Saturday, October 31, 2009

Tort & Insurance Law; March 1, 2010; $1,500 and travel to San Francisco

Essays, not exceeding 35 pages of double-spaced typed text, including footnotes, must be submitted by e-mail to

Essays "must be created by the entrant[s]," and must "have never been published in any other medium other than a law school publication" and must have been written after January 1, 2009.

The first-place winner will receive $1,500 cash, free round-trip airfare and weekend accommodations to attend the ABA Annual Meeting [ABA Annual Meeting. 2010 – San Francisco, California August 5-10]. The first-place winner’s essay will be considered for publication in the Tort Trial & Insurance Practice Law Journal. The first-place winner will be announced in an upcoming issue of The Brief, the Section’s magazine. In addition, the second-place winner will receive $500 cash and honorable mention in The Brief and the third-place winner will receive an honorable mention in The Brief.
For more information: click this url (pdf)
Tort Trial & Insurance Practice Section
Law Student Writing Competition
American Bar Association
321 N Clark St
Chicago, IL 60654

Hat tip: UIdaho Writing Competitions Page

Image source: wikipedia

Sunday, October 25, 2009

Saturday, October 24, 2009

December 1, 2010 -- $2,500; $2,000; $1,000 plus travel to Denver in April -- American College of Consumer Financial Services Lawyers

By December 1, 2010, submit

a) the best book or book chapter
b) the best publishable article or substantial book review, or
c) the best student case note or comment

on a topic dealing with consumer financial services law.

Published or unpublished; typed, double-spaced and in law review format.

Eight copies of your entry should be submitted by December 1, 2009 to:

Michael M. Greenfield, Chair
ACCFSL Writing Competition &
George Alexander Madill Professor of Contracts and Commercial Law
School of Law
Washington University in St. Louis
One Brookings Dr.
St. Louis, MO 63130

Wednesday, October 21, 2009

Updates: 1) Attribution in Scholarly Writing, and 2) New Writing Competition Posts This Weekend

I have updated (clarified and expanded) a blog entry I wrote earlier this month on the subject of original (non-plagiarized) scholarly writing. Before you submit an entry to a writing competition and before you submit a draft article to fulfill an academic requirement at any stage of the process (including a preliminary draft that you are submitting to a professor or student editor), consult the academic integrity information your professor has supplied and also check the Legal Writing Institute collection of information on plagiarism. With the advent of computer technology, it's a lot easier to copy and paste, and it's also a lot easier to detect the presence of borrowed material in scholarly writing. Be very careful to avoid attribution problems. The blog entry I have linked summarizes some insights I've developed while looking into the problem and also suggests some titles of books and a good on-line source.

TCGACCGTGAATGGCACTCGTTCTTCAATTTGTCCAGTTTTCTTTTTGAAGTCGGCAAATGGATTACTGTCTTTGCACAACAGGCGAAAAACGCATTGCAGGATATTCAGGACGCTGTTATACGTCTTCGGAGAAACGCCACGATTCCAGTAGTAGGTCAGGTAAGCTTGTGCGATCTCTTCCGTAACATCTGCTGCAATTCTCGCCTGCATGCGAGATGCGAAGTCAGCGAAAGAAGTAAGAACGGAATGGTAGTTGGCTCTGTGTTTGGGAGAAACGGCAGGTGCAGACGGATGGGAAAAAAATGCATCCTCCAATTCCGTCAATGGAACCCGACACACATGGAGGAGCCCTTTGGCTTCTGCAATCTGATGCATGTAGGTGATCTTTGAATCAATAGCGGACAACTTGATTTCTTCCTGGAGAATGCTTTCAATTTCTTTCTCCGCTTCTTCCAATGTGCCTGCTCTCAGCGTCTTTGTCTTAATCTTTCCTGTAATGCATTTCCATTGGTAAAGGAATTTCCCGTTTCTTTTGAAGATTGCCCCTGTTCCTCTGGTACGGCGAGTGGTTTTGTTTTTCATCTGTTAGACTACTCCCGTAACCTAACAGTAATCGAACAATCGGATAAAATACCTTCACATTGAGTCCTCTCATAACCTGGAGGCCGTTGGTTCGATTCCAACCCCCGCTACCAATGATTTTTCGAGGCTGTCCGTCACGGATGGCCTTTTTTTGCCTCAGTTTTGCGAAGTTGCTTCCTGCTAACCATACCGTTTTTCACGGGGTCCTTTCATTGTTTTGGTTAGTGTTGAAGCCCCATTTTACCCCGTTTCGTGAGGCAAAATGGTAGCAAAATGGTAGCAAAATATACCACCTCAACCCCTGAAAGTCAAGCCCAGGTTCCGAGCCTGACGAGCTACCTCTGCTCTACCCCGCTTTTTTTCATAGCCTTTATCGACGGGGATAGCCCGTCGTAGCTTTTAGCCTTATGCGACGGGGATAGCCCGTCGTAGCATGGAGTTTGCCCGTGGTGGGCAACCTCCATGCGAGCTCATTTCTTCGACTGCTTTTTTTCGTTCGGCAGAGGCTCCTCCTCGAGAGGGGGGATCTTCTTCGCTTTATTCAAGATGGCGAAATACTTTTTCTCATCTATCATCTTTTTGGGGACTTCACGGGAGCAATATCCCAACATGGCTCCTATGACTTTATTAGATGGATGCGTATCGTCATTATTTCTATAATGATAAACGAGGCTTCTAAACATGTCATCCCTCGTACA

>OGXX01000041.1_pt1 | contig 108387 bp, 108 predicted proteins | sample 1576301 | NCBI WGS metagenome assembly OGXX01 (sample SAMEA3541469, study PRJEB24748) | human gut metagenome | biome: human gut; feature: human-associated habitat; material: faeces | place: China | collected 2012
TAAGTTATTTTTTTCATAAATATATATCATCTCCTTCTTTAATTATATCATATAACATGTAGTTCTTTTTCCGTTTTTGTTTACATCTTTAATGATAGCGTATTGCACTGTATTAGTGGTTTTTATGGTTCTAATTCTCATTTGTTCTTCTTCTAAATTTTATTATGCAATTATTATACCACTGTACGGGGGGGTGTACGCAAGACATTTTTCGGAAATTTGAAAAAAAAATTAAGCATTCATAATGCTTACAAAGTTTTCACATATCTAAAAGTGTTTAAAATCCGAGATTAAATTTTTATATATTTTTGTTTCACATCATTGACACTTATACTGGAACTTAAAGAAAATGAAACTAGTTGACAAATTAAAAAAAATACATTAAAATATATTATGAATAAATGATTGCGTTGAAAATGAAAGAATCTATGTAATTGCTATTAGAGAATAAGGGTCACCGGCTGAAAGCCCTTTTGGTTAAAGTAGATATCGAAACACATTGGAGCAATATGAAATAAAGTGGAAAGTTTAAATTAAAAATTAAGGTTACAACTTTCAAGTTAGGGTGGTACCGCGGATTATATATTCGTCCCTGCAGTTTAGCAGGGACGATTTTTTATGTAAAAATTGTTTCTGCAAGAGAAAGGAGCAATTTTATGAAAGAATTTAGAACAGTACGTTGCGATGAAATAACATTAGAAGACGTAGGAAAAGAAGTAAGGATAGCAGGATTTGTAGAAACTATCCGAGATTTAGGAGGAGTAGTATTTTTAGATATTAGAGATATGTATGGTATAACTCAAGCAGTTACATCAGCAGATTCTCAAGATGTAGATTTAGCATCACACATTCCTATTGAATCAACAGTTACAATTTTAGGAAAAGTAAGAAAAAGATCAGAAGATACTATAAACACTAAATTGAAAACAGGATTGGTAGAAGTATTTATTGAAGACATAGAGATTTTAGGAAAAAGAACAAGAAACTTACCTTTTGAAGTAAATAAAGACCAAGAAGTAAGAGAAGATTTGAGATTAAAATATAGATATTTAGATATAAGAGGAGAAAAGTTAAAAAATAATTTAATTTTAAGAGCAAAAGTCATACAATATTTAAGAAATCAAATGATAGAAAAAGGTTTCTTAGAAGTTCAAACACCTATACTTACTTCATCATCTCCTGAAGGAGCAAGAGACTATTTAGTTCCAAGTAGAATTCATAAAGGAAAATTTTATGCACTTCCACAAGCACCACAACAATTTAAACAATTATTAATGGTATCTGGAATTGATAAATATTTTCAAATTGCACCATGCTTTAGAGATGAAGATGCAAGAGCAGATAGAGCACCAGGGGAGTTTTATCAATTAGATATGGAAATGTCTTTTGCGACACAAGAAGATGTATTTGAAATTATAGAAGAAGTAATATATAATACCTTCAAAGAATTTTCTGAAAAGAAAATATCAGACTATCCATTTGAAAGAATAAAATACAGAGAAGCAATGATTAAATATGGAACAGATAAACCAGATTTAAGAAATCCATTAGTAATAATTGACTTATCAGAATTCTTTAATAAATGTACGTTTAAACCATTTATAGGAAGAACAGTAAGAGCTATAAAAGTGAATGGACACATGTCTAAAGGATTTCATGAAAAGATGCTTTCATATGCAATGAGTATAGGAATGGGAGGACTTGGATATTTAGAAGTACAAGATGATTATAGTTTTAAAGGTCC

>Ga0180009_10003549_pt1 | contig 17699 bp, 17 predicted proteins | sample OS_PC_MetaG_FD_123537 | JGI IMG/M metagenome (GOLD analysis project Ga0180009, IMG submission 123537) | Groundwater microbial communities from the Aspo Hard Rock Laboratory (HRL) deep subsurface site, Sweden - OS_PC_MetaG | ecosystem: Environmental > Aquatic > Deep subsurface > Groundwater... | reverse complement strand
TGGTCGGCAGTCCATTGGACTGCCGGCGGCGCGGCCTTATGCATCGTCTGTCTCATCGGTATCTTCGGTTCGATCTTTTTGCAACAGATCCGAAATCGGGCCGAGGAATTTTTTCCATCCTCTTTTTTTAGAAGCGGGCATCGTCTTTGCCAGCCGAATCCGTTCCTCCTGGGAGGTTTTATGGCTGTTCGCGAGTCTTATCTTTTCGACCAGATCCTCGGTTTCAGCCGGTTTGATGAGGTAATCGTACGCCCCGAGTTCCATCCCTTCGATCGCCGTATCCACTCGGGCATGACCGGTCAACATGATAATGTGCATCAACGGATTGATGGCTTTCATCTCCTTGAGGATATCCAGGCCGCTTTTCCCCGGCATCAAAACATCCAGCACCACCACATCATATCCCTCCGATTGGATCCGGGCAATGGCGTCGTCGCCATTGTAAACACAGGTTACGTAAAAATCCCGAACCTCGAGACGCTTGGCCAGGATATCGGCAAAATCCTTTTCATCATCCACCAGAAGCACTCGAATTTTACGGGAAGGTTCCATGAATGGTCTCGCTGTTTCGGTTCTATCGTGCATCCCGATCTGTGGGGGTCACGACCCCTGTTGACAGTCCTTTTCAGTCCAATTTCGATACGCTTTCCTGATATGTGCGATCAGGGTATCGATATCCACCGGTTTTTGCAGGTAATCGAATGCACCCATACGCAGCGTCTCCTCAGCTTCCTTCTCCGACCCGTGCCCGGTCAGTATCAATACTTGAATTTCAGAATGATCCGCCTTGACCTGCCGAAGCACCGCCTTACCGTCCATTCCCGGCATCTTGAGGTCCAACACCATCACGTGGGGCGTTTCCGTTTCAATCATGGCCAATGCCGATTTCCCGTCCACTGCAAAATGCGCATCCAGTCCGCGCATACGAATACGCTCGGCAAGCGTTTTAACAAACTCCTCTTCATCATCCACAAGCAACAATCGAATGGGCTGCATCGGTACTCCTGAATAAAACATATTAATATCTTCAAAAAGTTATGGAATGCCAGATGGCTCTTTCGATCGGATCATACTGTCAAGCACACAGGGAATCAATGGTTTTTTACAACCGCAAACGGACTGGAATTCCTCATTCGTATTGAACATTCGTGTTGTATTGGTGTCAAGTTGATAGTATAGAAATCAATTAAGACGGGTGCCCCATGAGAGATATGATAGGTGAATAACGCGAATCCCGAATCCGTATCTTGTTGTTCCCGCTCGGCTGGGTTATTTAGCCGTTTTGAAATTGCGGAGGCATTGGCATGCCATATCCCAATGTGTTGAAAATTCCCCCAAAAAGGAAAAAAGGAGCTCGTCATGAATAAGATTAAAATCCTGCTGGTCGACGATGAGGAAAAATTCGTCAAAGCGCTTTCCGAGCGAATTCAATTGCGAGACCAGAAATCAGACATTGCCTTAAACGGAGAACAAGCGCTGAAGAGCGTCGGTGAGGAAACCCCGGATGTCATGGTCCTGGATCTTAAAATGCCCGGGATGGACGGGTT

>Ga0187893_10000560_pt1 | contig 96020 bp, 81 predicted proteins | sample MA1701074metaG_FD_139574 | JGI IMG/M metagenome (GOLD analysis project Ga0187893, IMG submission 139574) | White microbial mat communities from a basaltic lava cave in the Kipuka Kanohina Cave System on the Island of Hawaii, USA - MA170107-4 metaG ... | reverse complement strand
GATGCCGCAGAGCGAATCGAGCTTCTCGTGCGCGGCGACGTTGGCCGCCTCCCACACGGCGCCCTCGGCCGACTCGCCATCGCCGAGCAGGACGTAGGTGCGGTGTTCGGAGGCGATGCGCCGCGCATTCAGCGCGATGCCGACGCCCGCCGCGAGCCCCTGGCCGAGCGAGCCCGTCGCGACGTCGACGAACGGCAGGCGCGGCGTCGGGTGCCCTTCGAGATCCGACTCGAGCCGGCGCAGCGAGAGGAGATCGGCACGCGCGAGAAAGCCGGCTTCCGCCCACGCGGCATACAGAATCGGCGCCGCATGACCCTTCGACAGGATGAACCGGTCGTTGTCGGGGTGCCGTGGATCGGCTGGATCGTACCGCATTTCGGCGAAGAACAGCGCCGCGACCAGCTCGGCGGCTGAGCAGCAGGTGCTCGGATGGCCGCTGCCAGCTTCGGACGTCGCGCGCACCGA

* * *

Look for posts of writing competitions this weekend! (Or check the links at the side bar for new entries at Idaho or Denver, for example; we are beginning to receive notices from a number of writing competitions).

Update: One-day Workshops for Adjunct Professors and New Professors of Legal Writing

Those competition participants who are considering a career in teaching writing may find these workshops of interest. This notice is taken from a flyer distributed by the leadership of the Legal Writing Institute.

On-line registration is now available:

for the Chicago workshop


for the New York City workshop

Sunday, October 11, 2009

Trademark Law - January 15, 2009 - $2,000 (both student and professional categories)

From the competition website:

The Ladas Memorial Award, supported by the law firm of Ladas & Parry LLP, was established in memory of the outstanding contributions to international intellectual property law made by the distinguished practitioner and author Stephen P. Ladas.

The Ladas Award is presented once a year in two separate author categories with one competition for students and one for professionals. In each category, the award is given to the paper judged best on the subject of trademark law or a matter that directly relates to or affects trademarks.

The Ladas Memorial Award Competition is open to all students, practitioners and academics interested in trademarks and trademark law.

To compete in the Student Category authors must be enrolled as either full- or part-time law or graduate students. For students outside the United States, university enrollment is acceptable.

To compete in the Professional Category authors must be legal practitioners, business professionals and/or academics. No restrictions regarding level of experience or years in practice apply.

The Student and Professional winners of the Ladas Memorial Award Competition are individually recognized with a US $ 2,000 cash award and a set of Stephen P. Ladas’ three-volume treatise. Each year, the winners are invited to attend the INTA Gala, held as part of INTA’s Annual Meeting, where they are recognized before the outstanding volunteers and leaders of the Association. The student winner also receives a travel and lodging stipend of up to US $ 1,000 to attend the Gala.

Contest rules: here (pdf)

Hat tip: University of Idaho Writing Contest page

Image: wikipedia creative commons

Wednesday, October 7, 2009

Employment Law; January 19, 2010; $3,000 (first place) and $1,000 (two awards)